|By Ileana Morales and Danny Valentine,
St. Petersburg Times, Fla.McClatchy-Tribune Regional News
Nov. 23, 2010--Hotel owners around Tampa Bay haven't had much to be thankful for this past year.
Tampa and St. Petersburg had their coldest winters ever, chilling area tourism and freezing hotel reservations. Then came a summer of oil fears and unbearable heat.
As the Thanksgiving holiday approaches, hotel executives are upbeat for the first time in months about filling rooms during what promises to be a mild winter.
"There is a note of cautious optimism," said David Downing, deputy director of Visit St. Pete/Clearwater, the county's tourism agency.
It's a recent change in attitude, he said, which he attributes to a spate of good weather and absence of oil news in the "daily media maelstrom."
Keith Overton, chief operating officer for TradeWinds Island Resorts in St. Pete Beach, said hotel bookings are still down, but reservations for conferences and conventions are coming in at a steady pace and that should eventually trickle down to bookings for family vacations.
"Given the oil spill and everything we went through," Overton said, "I think we're fortunate to be where we are."
Royal North Beach, a condominium-style hotel in Clearwater, has been hit hard since Thanksgiving last year. Occupancy is down about 50 percent, said manager Kathy Sarno. She's had to give away rooms and lower rates.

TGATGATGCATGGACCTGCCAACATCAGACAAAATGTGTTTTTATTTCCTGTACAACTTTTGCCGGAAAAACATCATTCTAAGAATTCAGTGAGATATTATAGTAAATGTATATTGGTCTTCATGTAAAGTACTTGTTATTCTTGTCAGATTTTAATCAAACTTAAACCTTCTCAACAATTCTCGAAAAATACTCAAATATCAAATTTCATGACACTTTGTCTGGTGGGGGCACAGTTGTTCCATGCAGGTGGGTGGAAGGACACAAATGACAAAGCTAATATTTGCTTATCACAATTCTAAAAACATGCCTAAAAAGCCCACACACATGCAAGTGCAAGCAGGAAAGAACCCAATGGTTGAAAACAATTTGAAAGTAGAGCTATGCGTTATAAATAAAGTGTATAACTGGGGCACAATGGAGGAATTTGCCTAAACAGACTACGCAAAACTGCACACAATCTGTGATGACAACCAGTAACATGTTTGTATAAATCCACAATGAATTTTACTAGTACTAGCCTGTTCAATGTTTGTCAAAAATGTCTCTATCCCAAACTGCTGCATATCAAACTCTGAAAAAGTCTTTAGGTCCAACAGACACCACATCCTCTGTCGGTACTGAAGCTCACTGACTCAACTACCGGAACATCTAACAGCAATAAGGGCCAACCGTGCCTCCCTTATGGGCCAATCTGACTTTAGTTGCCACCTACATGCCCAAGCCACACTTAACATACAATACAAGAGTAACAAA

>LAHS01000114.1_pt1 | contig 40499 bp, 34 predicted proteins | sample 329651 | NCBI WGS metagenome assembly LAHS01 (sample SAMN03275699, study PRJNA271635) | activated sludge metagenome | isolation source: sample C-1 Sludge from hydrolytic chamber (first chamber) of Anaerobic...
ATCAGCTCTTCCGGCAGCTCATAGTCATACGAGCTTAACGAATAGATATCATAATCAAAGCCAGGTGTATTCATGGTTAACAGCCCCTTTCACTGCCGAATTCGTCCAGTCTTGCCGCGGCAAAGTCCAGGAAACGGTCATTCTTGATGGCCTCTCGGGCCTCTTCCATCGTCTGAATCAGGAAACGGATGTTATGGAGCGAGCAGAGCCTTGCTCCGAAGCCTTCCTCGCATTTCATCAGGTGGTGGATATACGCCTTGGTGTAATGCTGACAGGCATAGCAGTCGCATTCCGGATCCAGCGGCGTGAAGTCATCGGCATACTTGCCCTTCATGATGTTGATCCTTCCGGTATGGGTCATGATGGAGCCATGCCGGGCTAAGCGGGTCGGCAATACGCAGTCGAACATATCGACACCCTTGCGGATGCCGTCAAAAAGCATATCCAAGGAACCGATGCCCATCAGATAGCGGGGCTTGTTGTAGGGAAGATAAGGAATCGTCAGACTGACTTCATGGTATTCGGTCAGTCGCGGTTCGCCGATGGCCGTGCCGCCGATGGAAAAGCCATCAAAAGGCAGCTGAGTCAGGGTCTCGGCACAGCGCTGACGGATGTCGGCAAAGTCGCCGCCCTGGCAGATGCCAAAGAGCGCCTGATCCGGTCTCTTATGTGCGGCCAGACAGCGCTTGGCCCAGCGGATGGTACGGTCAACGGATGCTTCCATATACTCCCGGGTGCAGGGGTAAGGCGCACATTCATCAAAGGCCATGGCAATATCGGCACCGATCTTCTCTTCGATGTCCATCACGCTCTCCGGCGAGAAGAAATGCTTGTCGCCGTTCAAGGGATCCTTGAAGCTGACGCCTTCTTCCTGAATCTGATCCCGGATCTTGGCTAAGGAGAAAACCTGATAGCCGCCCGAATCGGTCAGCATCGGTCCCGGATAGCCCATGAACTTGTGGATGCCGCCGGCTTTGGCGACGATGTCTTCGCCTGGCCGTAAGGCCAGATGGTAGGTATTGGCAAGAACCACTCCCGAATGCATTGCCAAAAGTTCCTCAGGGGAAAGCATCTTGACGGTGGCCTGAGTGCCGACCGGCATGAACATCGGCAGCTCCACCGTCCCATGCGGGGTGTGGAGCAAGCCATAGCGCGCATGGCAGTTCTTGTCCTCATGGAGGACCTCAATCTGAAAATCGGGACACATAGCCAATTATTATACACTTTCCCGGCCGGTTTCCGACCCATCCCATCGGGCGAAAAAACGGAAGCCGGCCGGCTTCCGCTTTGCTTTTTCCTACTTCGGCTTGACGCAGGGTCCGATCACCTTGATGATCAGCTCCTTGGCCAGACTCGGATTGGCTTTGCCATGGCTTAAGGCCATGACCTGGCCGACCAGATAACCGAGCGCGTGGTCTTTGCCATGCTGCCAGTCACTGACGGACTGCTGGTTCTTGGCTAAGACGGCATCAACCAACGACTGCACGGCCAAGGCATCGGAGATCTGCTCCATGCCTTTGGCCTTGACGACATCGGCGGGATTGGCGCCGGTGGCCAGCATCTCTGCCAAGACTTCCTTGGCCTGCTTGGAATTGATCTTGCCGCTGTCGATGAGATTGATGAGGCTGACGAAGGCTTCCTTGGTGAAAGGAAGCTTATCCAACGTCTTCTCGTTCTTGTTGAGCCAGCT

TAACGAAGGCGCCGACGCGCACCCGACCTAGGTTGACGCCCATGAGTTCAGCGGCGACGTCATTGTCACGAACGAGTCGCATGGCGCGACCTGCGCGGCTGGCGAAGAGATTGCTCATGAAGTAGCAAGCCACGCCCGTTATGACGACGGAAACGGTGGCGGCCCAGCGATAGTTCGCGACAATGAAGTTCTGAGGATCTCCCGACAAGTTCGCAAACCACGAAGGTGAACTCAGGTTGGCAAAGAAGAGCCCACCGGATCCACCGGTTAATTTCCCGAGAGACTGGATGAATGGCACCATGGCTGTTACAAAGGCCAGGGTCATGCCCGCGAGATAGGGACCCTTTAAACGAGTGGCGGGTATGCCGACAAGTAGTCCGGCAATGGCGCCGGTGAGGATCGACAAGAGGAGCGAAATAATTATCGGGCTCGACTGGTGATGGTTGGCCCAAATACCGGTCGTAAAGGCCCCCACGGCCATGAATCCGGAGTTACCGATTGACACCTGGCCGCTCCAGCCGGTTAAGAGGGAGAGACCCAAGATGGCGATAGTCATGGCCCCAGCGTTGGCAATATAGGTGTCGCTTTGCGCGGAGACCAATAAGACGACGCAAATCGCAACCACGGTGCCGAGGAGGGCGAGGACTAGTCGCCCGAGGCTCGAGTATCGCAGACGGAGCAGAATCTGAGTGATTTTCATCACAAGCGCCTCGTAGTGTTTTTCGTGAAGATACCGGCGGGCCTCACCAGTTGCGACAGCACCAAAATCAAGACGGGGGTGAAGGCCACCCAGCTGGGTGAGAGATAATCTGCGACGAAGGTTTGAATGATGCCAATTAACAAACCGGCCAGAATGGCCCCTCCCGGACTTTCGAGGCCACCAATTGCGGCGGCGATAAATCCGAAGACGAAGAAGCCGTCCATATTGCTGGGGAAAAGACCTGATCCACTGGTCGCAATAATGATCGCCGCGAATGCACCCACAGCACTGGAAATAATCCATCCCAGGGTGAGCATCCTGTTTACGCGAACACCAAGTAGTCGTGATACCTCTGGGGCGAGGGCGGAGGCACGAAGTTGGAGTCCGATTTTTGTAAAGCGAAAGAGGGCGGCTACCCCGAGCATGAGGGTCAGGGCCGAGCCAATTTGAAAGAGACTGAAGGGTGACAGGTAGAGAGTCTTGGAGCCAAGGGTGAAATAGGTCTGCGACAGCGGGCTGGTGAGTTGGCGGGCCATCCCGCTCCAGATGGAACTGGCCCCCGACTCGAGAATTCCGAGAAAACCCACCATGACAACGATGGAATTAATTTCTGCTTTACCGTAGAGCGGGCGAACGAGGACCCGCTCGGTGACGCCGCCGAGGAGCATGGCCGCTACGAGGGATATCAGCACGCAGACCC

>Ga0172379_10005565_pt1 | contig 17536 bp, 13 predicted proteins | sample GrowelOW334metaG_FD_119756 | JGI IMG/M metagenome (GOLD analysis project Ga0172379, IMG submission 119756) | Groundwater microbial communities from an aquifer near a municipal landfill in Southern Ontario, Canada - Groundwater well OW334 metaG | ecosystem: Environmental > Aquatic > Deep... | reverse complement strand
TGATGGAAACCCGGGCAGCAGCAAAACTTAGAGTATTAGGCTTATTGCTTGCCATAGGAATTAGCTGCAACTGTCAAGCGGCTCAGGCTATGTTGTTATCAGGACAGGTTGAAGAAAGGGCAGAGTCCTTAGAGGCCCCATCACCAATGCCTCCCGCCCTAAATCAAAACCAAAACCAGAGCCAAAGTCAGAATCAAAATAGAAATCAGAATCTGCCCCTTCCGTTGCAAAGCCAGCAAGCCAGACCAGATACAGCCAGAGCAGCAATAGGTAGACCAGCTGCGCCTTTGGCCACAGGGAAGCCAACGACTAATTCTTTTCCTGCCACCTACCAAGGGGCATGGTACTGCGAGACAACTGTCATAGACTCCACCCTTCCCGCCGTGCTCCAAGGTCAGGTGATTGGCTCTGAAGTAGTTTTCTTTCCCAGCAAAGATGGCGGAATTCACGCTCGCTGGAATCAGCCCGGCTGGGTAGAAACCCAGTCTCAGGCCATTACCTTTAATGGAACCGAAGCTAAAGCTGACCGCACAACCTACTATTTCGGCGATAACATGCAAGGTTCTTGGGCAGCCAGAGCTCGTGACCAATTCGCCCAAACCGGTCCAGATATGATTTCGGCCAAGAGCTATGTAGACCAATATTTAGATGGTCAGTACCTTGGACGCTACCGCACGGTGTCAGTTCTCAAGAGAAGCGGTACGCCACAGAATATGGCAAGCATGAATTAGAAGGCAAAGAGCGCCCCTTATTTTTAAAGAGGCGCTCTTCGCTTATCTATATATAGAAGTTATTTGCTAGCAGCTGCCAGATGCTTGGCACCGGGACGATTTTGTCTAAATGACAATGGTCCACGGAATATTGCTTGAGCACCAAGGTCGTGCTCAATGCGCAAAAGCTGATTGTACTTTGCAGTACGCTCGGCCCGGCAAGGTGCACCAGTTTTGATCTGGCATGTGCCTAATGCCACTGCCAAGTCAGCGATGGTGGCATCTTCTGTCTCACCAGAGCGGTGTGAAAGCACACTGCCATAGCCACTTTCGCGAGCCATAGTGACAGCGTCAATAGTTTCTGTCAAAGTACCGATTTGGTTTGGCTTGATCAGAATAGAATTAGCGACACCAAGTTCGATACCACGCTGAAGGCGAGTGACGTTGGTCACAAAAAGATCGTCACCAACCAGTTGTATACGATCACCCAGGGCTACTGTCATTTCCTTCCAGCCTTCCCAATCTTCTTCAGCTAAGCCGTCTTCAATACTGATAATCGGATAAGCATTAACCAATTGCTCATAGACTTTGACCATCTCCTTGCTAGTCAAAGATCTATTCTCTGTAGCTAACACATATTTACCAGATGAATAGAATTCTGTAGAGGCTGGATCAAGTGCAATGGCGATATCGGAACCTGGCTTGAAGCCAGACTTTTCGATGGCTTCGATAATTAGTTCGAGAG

And while the rest of the year still looks slow, she sees reservations picking up after the Christmas season.
"I'm thankful for the beautiful weather, I'm thankful that we don't have oil, and I'm thankful for the loyal customers that keep coming back regardless," Sarno said.
This winter is unlikely to be anything like last year's, said Mike Clay, chief meteorologist for Bay News 9.
It was the coldest winter on record for both Tampa and St. Petersburg. On Jan. 11, the coldest day, temperatures dipped to 25 degrees in Tampa and 33 degrees in St. Petersburg.
"Last year's was so far out of the spectrum and unlike anything we've ever seen," Clay said.
For now, Overton is just happy about the forecast for warmer weather.
He said he's still offering amenities, discounts rates and some free nights to fill 800 rooms between TradeWinds' two St. Pete Beach hotels.
Thanksgiving reservations are down 3 percent from last year, but Overton said the goal for group reservations in 2011 is already ahead of schedule.
To see more of the St. Petersburg Times or to subscribe to the newspaper, go to http://www.tampabay.com/.
Copyright (c) 2010, St. Petersburg Times, Fla.
Distributed by McClatchy-Tribune Information Services. For more information about the content services offered by McClatchy-Tribune Information Services (MCT), visit www.mctinfoservices.com.